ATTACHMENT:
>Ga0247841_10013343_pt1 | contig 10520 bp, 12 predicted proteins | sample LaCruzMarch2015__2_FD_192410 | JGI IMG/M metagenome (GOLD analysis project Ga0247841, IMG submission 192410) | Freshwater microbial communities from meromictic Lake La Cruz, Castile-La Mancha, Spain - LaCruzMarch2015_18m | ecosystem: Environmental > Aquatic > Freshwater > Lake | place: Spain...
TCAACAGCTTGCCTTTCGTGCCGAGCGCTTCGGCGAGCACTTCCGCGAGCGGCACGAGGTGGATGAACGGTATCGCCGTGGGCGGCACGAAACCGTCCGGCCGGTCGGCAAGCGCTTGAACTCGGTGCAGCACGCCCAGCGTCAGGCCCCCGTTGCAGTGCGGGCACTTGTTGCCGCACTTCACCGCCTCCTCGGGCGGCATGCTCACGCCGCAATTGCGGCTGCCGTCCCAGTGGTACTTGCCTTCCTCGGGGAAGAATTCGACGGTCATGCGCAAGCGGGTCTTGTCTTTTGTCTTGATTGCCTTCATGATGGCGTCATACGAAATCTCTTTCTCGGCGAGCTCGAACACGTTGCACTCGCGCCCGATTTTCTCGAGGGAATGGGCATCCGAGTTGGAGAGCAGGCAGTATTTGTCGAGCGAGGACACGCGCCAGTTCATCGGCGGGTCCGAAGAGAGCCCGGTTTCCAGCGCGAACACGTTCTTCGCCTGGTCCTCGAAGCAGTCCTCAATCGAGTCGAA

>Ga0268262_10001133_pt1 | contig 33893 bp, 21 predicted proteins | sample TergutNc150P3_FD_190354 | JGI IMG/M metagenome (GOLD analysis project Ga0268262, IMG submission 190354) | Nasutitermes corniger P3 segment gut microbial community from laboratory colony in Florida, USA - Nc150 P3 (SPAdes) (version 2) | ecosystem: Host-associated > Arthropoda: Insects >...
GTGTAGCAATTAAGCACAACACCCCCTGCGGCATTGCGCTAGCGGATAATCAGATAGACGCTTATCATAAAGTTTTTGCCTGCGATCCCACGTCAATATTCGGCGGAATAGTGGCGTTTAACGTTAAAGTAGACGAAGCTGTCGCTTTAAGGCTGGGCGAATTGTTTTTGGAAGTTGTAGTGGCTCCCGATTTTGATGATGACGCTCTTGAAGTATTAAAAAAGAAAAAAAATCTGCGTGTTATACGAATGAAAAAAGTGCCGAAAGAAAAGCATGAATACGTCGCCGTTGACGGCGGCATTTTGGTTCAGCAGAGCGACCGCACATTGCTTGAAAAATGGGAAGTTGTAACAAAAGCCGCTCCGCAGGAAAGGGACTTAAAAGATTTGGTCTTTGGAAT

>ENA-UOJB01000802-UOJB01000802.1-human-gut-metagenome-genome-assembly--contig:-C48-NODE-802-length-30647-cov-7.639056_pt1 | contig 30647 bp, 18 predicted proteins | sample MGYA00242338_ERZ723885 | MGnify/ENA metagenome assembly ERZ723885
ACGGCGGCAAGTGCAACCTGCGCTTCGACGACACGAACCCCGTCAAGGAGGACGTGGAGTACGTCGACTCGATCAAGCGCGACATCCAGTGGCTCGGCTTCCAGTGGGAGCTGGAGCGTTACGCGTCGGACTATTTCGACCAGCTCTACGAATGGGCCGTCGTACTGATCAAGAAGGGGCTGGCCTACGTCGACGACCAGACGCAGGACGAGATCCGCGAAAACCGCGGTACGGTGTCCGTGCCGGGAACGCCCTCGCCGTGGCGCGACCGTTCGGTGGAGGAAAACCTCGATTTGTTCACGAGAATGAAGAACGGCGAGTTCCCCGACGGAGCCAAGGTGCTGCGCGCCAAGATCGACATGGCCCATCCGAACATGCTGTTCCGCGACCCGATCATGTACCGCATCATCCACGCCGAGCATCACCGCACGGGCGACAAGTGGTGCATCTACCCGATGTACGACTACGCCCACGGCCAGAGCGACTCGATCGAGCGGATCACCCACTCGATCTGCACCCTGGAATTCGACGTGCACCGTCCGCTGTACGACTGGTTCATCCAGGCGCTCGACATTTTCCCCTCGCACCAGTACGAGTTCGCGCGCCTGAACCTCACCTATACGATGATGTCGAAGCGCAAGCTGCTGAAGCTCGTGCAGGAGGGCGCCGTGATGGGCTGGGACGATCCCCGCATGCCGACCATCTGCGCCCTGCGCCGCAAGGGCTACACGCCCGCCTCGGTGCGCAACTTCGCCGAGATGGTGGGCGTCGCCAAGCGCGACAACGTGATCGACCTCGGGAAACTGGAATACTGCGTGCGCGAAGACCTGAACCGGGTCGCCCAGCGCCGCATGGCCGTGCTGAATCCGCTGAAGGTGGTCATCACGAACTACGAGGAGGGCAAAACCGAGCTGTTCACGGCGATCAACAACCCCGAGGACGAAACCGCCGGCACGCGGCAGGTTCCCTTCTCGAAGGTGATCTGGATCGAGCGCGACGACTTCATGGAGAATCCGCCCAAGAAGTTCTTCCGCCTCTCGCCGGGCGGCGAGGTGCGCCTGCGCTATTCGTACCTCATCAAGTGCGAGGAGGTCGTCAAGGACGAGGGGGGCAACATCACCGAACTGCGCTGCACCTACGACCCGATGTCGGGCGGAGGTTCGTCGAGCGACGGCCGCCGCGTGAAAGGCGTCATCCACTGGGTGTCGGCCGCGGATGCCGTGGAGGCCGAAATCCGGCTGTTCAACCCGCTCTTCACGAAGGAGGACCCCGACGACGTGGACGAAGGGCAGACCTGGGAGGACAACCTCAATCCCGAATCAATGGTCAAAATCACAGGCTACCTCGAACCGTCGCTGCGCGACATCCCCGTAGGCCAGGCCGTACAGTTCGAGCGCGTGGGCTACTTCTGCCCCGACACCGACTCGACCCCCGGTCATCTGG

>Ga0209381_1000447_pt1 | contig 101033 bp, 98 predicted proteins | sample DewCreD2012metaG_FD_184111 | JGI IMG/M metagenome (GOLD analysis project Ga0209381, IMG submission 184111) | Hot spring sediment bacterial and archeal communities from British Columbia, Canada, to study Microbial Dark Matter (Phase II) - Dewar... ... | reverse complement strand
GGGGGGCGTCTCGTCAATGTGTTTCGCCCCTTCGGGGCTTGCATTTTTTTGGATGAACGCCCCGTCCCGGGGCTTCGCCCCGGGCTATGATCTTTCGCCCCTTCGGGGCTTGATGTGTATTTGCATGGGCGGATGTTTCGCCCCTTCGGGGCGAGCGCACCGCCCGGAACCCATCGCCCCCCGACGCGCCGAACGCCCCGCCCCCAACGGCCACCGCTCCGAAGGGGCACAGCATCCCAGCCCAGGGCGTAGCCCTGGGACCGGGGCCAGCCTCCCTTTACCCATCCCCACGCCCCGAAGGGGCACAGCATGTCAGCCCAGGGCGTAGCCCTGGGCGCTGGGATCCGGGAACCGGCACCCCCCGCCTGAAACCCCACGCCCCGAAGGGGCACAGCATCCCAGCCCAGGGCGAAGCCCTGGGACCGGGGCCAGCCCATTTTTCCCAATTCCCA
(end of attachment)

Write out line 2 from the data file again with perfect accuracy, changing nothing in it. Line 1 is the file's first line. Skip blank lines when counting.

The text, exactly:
TCAACAGCTTGCCTTTCGTGCCGAGCGCTTCGGCGAGCACTTCCGCGAGCGGCACGAGGTGGATGAACGGTATCGCCGTGGGCGGCACGAAACCGTCCGGCCGGTCGGCAAGCGCTTGAACTCGGTGCAGCACGCCCAGCGTCAGGCCCCCGTTGCAGTGCGGGCACTTGTTGCCGCACTTCACCGCCTCCTCGGGCGGCATGCTCACGCCGCAATTGCGGCTGCCGTCCCAGTGGTACTTGCCTTCCTCGGGGAAGAATTCGACGGTCATGCGCAAGCGGGTCTTGTCTTTTGTCTTGATTGCCTTCATGATGGCGTCATACGAAATCTCTTTCTCGGCGAGCTCGAACACGTTGCACTCGCGCCCGATTTTCTCGAGGGAATGGGCATCCGAGTTGGAGAGCAGGCAGTATTTGTCGAGCGAGGACACGCGCCAGTTCATCGGCGGGTCCGAAGAGAGCCCGGTTTCCAGCGCGAACACGTTCTTCGCCTGGTCCTCGAAGCAGTCCTCAATCGAGTCGAA